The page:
The summer would see us in two living arrangements. Until late July, we shared the house above with two permanent residents but, since one of them was rather annoying, we decided to move to a new place for the last month of our stay. Wherever we lived, we were bound to enjoy the Cape.
Five of us worked with a moving company, helping American folks move houses, whilst the other member of our gang worked at Mrs Mitchell’s Gifts and Abercrombie & Fitch. We had a great time working with local Americans, meeting different people every day and immersing ourselves in the culture. However, despite work, we had lots of time to play and relax.
Pufferbellies was the local nightclub, hosting Irish nights on Wednesdays. I can’t say it was the highest quality venue but the crowd made it much better. The Pufferbellies complex was actually demolished last year, hopefully signalling the birth of a new and much improved nightclub.
Food-wise we were absolutely spoiled for choice. For their buffalo chicken sandwich alone, DJ’s was one of our favourites. Other than that, there was The Daily Paper for breakfast, Rendezvous Cafe for brunch, and British Beer Company for an unreal dinner. For dessert, there was only one destination: Ben & Jerry’s.
Thanks to Dunkin’ Donuts, our summer in the Cape also saw my love affair with coffee begin.
When we weren’t busy working, eating and drinking, we were beaching. Thanks to sensational summertime weather, the beaches were glistening and glorious.
Our summer in Hyannis was not entirely spent in one place though. One July day, a group of us decided to take the rather scenic ferry to Nantucket, an island off the Cape. Our day involved some walking around and some beaching at one of the finest beaches I’ve ever experienced, Surfside Beach. The photo at the very top does not do it justice; it’s truly amazing.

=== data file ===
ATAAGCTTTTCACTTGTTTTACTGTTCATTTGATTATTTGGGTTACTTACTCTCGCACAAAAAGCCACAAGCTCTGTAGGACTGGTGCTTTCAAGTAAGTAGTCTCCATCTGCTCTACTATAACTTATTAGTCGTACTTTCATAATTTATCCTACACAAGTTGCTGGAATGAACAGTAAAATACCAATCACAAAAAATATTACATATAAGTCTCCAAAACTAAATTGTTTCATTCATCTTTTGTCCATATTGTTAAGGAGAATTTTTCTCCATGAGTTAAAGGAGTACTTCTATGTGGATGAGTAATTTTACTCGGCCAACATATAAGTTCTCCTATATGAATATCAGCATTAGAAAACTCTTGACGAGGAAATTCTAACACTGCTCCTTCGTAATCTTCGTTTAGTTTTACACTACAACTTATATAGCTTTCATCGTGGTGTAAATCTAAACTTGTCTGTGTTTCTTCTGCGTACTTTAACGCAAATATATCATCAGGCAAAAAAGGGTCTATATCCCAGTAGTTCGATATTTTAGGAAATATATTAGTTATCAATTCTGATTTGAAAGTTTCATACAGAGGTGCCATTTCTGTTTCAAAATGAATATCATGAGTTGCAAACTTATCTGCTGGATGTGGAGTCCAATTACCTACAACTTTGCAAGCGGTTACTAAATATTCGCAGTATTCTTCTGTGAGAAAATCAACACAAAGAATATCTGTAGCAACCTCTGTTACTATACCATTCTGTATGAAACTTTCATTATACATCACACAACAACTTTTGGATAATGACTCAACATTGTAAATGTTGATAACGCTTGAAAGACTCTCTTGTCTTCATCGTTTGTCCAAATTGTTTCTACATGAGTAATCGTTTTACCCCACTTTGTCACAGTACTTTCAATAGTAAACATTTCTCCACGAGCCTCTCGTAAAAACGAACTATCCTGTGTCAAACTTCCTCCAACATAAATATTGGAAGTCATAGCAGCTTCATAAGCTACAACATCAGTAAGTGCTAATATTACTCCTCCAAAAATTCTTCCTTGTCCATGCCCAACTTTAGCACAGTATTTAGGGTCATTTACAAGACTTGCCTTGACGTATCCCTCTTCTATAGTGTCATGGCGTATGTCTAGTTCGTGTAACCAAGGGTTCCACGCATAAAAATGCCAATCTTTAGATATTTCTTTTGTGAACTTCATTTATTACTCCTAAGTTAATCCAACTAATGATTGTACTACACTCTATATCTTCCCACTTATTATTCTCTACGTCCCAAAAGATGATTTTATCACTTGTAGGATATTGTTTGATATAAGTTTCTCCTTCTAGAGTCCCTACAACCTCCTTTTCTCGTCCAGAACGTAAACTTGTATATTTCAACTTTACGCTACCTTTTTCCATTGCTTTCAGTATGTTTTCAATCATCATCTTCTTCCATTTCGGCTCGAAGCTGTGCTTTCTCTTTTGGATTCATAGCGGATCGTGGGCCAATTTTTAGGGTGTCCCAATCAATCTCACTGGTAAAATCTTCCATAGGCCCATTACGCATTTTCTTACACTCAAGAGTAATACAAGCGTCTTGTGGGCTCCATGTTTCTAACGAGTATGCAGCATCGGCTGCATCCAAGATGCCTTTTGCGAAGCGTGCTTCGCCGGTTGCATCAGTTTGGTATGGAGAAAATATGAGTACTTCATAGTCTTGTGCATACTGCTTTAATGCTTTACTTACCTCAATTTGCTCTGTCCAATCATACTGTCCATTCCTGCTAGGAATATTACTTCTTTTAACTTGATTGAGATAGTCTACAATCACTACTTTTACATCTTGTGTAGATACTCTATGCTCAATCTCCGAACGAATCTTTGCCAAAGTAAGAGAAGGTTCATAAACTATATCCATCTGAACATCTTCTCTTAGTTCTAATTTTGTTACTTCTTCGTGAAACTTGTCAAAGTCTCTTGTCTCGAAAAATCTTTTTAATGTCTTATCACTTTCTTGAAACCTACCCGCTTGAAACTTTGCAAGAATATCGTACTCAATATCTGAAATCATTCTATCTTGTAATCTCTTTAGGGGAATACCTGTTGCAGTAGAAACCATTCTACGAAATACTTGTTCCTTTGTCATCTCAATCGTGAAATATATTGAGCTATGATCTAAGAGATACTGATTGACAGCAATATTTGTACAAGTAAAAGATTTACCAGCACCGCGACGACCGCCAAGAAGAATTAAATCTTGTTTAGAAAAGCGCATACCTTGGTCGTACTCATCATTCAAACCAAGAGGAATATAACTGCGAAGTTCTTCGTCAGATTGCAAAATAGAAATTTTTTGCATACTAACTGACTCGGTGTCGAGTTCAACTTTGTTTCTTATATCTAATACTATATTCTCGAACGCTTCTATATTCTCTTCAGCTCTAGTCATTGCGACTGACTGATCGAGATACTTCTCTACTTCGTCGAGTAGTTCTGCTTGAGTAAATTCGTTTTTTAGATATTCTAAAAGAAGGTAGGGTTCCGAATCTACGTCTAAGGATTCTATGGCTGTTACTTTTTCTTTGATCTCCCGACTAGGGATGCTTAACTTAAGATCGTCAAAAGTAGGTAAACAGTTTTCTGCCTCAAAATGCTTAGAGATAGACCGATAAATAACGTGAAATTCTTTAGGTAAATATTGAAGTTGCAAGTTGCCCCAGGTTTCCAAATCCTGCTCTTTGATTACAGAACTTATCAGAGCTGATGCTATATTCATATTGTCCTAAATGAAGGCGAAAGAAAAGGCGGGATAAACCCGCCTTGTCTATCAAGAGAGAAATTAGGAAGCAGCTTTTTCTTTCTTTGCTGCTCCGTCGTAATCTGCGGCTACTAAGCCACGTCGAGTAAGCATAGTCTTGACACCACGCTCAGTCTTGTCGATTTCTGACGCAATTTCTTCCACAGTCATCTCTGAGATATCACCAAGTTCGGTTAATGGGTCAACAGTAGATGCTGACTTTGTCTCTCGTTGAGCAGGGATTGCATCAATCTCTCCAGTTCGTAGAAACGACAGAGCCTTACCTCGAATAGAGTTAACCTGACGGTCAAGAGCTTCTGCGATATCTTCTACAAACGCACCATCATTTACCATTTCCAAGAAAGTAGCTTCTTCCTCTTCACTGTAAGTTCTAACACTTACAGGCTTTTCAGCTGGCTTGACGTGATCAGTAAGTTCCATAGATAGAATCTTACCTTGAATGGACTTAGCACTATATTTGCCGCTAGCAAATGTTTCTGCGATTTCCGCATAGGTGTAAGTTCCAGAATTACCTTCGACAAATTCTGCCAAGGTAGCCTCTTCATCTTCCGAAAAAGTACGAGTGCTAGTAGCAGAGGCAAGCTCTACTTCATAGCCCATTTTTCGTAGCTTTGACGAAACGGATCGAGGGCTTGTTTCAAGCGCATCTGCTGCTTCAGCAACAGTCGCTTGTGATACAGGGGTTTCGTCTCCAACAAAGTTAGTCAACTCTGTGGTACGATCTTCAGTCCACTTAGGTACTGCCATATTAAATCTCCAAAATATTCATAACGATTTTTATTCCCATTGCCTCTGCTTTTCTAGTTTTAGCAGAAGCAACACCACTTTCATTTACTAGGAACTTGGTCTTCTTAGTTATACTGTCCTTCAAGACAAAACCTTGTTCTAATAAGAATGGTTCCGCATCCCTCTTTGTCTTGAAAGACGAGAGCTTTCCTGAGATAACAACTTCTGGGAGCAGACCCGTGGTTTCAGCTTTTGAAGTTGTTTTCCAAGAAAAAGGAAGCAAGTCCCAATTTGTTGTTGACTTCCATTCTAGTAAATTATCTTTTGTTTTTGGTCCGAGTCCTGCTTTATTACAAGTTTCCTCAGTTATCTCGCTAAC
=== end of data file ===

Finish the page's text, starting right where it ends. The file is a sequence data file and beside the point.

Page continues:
Nantucket is an incredibly idyllic place; it’s very small but packs a homely, scenic punch. Little wonder that it draws visitors from far and wide, illustrated perfectly by the compass mural below.
I also paid a first visit to my cousins in West Roxbury, Boston. They showed me the finest of Boston and also Newport thanks to a day trip there. Amazingly, upon return to Cape Cod, it was almost time to leave.
Looking back on it, my last bit of travel that summer seems like an omen now. At the very least, it was the inspiration for my current situation. That last bit of travel was to New York City.
I spent two days and three nights there before flying home, visiting sights such as Central Park, Madison Square Garden, Radio City Music Hall and the Top of the Rockefeller Centre. It was a fitting final weekend in America before flying back to Cork in late August.
I get nostalgic anytime I talk about my summer in Cape Cod, whether that’s with other members of the crew or with family and friends. It seems so long ago now, over two years in fact.
Cape Cod is quite touristy, filled with summer vacationers and visitors. It’s also home to a breezy way of life and blissfully relaxing. It was my first taste of America and, as you can tell, it left me wanting more. Writing about our summer Stateside whilst currently living Stateside seems pretty fitting.
Unfortunately I’ve not been back to the Cape since, but is it a future holiday? You bet it is.
I look forward to more codding around.